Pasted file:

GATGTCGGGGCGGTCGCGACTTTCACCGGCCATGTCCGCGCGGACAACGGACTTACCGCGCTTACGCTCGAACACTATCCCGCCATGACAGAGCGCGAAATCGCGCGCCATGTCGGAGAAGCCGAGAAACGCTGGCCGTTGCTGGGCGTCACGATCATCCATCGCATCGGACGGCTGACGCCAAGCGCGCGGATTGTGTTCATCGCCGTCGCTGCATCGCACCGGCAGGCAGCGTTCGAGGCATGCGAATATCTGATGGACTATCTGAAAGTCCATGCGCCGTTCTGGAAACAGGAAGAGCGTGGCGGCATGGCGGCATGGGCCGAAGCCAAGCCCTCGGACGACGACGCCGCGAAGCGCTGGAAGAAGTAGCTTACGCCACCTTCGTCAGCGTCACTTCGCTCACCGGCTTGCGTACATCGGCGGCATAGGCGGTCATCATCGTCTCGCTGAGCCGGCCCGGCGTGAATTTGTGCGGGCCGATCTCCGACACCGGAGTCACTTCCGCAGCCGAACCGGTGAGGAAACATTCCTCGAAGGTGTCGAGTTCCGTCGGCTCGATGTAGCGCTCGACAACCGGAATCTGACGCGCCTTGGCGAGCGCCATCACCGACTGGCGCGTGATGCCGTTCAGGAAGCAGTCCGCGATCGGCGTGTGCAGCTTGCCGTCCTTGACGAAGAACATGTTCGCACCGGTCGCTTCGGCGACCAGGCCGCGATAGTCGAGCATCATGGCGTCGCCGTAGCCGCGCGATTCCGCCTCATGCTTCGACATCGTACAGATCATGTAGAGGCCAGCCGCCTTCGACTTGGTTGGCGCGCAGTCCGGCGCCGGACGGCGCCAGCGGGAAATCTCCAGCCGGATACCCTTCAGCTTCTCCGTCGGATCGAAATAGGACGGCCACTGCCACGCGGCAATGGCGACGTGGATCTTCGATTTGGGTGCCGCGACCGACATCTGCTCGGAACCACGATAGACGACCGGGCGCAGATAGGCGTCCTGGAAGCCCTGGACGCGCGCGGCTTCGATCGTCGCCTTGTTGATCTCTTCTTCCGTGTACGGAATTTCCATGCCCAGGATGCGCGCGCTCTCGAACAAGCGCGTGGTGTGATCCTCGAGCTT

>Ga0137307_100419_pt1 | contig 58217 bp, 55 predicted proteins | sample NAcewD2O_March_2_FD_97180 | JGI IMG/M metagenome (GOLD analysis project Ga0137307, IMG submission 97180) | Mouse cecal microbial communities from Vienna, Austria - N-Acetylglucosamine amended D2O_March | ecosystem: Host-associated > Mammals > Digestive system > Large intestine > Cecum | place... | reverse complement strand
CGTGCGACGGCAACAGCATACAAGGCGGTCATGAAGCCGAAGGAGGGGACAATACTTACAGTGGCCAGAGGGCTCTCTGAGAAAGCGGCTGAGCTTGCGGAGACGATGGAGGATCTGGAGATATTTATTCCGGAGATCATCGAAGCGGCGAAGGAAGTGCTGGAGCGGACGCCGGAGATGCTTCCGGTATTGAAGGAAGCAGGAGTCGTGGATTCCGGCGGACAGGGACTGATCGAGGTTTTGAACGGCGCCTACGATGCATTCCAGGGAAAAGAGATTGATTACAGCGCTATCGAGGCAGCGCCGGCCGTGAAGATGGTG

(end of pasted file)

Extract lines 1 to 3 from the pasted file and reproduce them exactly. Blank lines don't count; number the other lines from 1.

GATGTCGGGGCGGTCGCGACTTTCACCGGCCATGTCCGCGCGGACAACGGACTTACCGCGCTTACGCTCGAACACTATCCCGCCATGACAGAGCGCGAAATCGCGCGCCATGTCGGAGAAGCCGAGAAACGCTGGCCGTTGCTGGGCGTCACGATCATCCATCGCATCGGACGGCTGACGCCAAGCGCGCGGATTGTGTTCATCGCCGTCGCTGCATCGCACCGGCAGGCAGCGTTCGAGGCATGCGAATATCTGATGGACTATCTGAAAGTCCATGCGCCGTTCTGGAAACAGGAAGAGCGTGGCGGCATGGCGGCATGGGCCGAAGCCAAGCCCTCGGACGACGACGCCGCGAAGCGCTGGAAGAAGTAGCTTACGCCACCTTCGTCAGCGTCACTTCGCTCACCGGCTTGCGTACATCGGCGGCATAGGCGGTCATCATCGTCTCGCTGAGCCGGCCCGGCGTGAATTTGTGCGGGCCGATCTCCGACACCGGAGTCACTTCCGCAGCCGAACCGGTGAGGAAACATTCCTCGAAGGTGTCGAGTTCCGTCGGCTCGATGTAGCGCTCGACAACCGGAATCTGACGCGCCTTGGCGAGCGCCATCACCGACTGGCGCGTGATGCCGTTCAGGAAGCAGTCCGCGATCGGCGTGTGCAGCTTGCCGTCCTTGACGAAGAACATGTTCGCACCGGTCGCTTCGGCGACCAGGCCGCGATAGTCGAGCATCATGGCGTCGCCGTAGCCGCGCGATTCCGCCTCATGCTTCGACATCGTACAGATCATGTAGAGGCCAGCCGCCTTCGACTTGGTTGGCGCGCAGTCCGGCGCCGGACGGCGCCAGCGGGAAATCTCCAGCCGGATACCCTTCAGCTTCTCCGTCGGATCGAAATAGGACGGCCACTGCCACGCGGCAATGGCGACGTGGATCTTCGATTTGGGTGCCGCGACCGACATCTGCTCGGAACCACGATAGACGACCGGGCGCAGATAGGCGTCCTGGAAGCCCTGGACGCGCGCGGCTTCGATCGTCGCCTTGTTGATCTCTTCTTCCGTGTACGGAATTTCCATGCCCAGGATGCGCGCGCTCTCGAACAAGCGCGTGGTGTGATCCTCGAGCTT

>Ga0137307_100419_pt1 | contig 58217 bp, 55 predicted proteins | sample NAcewD2O_March_2_FD_97180 | JGI IMG/M metagenome (GOLD analysis project Ga0137307, IMG submission 97180) | Mouse cecal microbial communities from Vienna, Austria - N-Acetylglucosamine amended D2O_March | ecosystem: Host-associated > Mammals > Digestive system > Large intestine > Cecum | place... | reverse complement strand
CGTGCGACGGCAACAGCATACAAGGCGGTCATGAAGCCGAAGGAGGGGACAATACTTACAGTGGCCAGAGGGCTCTCTGAGAAAGCGGCTGAGCTTGCGGAGACGATGGAGGATCTGGAGATATTTATTCCGGAGATCATCGAAGCGGCGAAGGAAGTGCTGGAGCGGACGCCGGAGATGCTTCCGGTATTGAAGGAAGCAGGAGTCGTGGATTCCGGCGGACAGGGACTGATCGAGGTTTTGAACGGCGCCTACGATGCATTCCAGGGAAAAGAGATTGATTACAGCGCTATCGAGGCAGCGCCGGCCGTGAAGATGGTG